Stuck in a rut and itchy for change?
What do you want to do with your life Some of us have big plans. We want to run a marathon, travel, or start an art class and hit our goal weight once and for all.
Smaller plans could include meeting more friends, walking our dogs more, meditating, or mastering the art of cooking. I often waver between "dreams" and plans and am not sure which one to focus on and which one will bring the greatest happiness. Many of us are the same; and it could be a sign that we're just itching for a change in our lives.
We all look for happiness: that often means joy, commitment and meaning or purpose in our lives. When we lack any of these things, we often feel that "something is missing".
The mistake some of us make then is that we stretch too thin and quickly move from being a little bored to actually overwhelmed!
Find the right balance
The problem is that our notion of "change" is often too dramatic and grandiose. We want it to be a big dream and we want it now. Social media can often be blamed for this; Everything is big and brave and dramatic.
We scroll through feeds and often forget that life is rarely like that in reality.
For example, one of my dreams is to write picture books for children. In my mind, I decided that it would take a long time to achieve this. It's a smart way to hesitate because of course that mindset is overwhelming, which means that often I don't write at all!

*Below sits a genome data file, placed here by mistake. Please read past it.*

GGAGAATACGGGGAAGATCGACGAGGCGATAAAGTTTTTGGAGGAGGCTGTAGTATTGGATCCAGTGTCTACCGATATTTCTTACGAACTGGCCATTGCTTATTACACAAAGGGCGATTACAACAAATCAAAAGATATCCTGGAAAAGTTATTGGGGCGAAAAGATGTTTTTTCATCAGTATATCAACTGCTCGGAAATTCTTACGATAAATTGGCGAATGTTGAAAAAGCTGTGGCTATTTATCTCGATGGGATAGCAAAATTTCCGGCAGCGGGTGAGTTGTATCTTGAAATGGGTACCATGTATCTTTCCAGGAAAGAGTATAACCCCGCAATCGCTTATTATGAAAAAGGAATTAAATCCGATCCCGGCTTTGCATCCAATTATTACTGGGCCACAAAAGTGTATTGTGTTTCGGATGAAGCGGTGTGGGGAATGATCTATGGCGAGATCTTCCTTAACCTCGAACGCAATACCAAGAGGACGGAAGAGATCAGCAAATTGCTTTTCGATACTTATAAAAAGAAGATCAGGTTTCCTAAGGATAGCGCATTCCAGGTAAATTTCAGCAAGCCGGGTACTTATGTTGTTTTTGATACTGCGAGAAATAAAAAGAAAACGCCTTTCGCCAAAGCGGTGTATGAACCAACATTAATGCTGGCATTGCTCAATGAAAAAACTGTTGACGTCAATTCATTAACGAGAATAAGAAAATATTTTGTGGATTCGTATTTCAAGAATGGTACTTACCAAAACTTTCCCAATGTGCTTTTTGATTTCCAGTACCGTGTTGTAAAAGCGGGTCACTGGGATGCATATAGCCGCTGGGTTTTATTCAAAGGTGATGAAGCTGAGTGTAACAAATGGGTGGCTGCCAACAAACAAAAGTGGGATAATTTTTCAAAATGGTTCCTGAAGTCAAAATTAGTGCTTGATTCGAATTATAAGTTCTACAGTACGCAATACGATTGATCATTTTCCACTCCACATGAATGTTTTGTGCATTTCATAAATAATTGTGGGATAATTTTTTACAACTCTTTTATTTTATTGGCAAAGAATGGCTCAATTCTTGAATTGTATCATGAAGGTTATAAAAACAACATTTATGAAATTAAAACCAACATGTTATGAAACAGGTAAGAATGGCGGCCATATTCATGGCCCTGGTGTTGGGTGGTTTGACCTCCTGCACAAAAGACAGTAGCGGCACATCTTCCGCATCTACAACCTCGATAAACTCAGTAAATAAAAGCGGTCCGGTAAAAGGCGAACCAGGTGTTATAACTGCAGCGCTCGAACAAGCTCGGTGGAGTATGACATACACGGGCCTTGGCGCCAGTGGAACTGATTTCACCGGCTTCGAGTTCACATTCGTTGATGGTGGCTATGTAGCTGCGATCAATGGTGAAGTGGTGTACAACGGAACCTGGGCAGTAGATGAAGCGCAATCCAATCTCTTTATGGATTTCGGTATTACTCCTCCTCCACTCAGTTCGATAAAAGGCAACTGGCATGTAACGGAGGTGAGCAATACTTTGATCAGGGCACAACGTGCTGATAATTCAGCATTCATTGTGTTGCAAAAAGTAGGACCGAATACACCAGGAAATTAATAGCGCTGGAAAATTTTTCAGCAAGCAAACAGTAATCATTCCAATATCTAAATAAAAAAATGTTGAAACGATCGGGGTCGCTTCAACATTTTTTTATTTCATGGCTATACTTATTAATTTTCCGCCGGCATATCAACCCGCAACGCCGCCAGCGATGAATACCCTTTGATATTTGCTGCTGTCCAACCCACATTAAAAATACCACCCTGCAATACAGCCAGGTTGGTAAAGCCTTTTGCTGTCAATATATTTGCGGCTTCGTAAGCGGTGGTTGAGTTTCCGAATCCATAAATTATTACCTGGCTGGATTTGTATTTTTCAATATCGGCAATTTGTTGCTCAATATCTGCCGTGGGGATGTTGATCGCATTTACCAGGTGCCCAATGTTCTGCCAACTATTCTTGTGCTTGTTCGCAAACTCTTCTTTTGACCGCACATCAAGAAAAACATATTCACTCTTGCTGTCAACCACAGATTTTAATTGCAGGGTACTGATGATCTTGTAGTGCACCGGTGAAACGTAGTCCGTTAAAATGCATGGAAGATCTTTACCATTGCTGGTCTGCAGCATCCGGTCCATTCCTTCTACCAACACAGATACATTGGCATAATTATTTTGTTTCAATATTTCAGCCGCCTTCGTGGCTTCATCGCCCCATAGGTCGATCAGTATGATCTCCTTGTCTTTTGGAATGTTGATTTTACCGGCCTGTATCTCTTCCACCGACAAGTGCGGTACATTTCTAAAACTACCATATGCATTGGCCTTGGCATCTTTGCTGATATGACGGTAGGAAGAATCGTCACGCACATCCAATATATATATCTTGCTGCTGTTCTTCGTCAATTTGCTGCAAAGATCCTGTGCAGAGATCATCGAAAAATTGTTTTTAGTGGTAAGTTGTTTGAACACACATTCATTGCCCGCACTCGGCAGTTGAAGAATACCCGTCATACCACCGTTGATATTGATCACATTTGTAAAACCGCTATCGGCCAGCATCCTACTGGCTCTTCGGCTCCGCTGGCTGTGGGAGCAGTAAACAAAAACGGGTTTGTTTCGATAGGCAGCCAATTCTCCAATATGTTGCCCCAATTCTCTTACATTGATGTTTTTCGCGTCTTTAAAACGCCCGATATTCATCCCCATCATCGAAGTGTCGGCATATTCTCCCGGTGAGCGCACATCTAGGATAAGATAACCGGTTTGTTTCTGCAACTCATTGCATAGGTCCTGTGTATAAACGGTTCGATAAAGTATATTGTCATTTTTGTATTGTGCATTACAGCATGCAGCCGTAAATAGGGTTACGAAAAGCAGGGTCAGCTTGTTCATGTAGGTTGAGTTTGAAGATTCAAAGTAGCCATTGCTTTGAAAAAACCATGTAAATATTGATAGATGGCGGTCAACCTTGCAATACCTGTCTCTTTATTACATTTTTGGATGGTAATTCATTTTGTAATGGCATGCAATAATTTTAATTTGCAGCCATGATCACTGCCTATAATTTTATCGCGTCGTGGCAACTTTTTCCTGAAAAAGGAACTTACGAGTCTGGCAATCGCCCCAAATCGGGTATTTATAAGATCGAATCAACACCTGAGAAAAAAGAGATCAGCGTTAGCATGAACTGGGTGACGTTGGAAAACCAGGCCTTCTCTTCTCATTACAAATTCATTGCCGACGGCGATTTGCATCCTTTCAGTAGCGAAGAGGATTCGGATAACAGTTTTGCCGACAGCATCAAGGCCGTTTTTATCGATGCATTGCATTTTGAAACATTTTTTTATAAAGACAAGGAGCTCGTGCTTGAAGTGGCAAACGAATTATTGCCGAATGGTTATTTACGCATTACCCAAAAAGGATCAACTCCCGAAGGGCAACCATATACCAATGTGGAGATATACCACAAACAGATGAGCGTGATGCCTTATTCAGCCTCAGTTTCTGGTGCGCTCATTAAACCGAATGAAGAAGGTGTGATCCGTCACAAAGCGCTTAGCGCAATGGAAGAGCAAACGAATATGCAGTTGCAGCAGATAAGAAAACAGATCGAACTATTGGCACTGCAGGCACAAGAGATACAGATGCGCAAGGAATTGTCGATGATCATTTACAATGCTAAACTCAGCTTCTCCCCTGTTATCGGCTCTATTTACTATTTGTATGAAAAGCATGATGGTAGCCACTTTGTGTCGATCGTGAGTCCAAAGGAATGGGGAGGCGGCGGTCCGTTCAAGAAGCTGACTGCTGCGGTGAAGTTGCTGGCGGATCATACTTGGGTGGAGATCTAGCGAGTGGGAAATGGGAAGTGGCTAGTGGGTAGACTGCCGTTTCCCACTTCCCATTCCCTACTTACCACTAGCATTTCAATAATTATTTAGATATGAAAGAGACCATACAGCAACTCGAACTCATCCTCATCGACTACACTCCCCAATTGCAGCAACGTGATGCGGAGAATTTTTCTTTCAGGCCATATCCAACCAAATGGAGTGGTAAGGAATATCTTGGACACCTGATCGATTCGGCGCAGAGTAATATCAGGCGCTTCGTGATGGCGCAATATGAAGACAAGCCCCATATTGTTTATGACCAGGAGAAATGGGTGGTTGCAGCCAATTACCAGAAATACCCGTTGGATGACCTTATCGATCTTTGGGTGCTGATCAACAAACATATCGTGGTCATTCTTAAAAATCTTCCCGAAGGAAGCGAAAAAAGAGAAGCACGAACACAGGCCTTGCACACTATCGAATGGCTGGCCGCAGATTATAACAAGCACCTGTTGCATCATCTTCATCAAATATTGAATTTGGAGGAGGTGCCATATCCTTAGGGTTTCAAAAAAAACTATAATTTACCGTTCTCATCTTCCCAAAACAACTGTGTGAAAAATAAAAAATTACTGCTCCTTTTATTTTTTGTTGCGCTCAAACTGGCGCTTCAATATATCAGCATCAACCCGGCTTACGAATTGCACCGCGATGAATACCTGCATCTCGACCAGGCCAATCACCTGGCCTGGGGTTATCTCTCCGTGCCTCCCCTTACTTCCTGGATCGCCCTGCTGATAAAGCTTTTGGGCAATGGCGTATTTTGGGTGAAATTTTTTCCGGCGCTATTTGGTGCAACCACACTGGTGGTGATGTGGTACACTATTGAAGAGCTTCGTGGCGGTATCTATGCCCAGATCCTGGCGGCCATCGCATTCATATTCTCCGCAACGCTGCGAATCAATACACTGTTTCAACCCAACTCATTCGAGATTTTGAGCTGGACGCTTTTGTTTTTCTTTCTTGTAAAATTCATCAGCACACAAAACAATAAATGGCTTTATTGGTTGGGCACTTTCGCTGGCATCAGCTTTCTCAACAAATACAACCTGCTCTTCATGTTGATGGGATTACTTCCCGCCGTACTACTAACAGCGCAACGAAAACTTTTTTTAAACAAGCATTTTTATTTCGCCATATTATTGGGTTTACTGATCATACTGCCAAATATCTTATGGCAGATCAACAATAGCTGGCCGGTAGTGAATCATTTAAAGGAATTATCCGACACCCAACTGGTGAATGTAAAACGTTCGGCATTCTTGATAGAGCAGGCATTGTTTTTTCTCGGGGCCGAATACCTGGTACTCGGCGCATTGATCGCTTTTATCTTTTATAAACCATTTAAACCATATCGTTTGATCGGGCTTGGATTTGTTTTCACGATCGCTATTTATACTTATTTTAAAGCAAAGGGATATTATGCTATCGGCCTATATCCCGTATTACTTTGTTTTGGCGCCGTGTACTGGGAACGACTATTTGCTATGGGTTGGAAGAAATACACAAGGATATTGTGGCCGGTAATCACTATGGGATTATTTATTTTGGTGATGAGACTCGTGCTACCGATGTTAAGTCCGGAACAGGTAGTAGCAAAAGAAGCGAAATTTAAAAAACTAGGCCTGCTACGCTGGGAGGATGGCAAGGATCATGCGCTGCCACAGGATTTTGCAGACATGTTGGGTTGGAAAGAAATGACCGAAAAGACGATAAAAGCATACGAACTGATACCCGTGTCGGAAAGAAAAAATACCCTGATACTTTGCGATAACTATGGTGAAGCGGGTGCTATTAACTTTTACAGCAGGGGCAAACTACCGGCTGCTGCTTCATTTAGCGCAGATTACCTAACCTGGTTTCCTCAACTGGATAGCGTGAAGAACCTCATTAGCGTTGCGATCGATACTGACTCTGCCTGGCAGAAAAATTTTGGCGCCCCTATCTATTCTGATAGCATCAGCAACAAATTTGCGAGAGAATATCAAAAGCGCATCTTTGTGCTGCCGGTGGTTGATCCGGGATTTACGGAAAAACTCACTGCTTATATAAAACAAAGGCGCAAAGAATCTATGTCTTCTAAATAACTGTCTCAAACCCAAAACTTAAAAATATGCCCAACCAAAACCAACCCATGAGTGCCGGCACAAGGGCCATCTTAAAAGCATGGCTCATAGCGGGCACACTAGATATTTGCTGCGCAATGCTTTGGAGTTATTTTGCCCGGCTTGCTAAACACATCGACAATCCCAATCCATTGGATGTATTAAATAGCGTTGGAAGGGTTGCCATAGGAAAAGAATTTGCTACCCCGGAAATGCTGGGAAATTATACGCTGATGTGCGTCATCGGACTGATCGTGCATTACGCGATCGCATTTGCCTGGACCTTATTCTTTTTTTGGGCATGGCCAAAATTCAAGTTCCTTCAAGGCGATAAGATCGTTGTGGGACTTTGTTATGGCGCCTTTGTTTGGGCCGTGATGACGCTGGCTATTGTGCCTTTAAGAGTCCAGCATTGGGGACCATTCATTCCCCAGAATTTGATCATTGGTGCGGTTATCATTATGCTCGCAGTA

We all tend to do this; We mistakenly believe that we don't have enough time to make the big and drastic changes we think are necessary so that we don't do anything. If I hadn't been thinking so dramatically or in black and white, maybe I would remember that baby steps are all that is really needed. It can be enough to focus on just one small change.
For example, I could just write ten minutes a day for now and then see how it goes instead of thinking, "I have to spend three hours a day doing it to be successful."
Check out "5 Ways To Kill Your Dreams" by Brazilian entrepreneur Bel Pesce.
She asks us to remember reality, which is about making dreams come true:
1) there is no overnight success;
2) You have the answers for your own life;
3) continued success depends on constant hard work;
4) Blaming others is not good and
5) Try to enjoy every step of your journey rather than just reaching the destination itself.
A language of "should"
This is the point in time when the “shoulds” and “musts” appear. It is these words that make us feel bad from the first hurdle, as if we are not "reaching" like the rest of the world.
Ask yourself what isshould’ statement do you use? These common negative thought patterns or cognitive biases can lead to feelings of anxiety, worry and, in many cases, total paralysis, making you avoid exactly what you want to do. This is where cognitive behavioral therapy (CBT) can help and enable a more rational and constructive perspective. Also, try changing your "should" to "could" – for example, I could run for 10 minutes every morning. This type of reverse psychology provides relief and, ironically, often makes it much more likely that you will achieve the goal.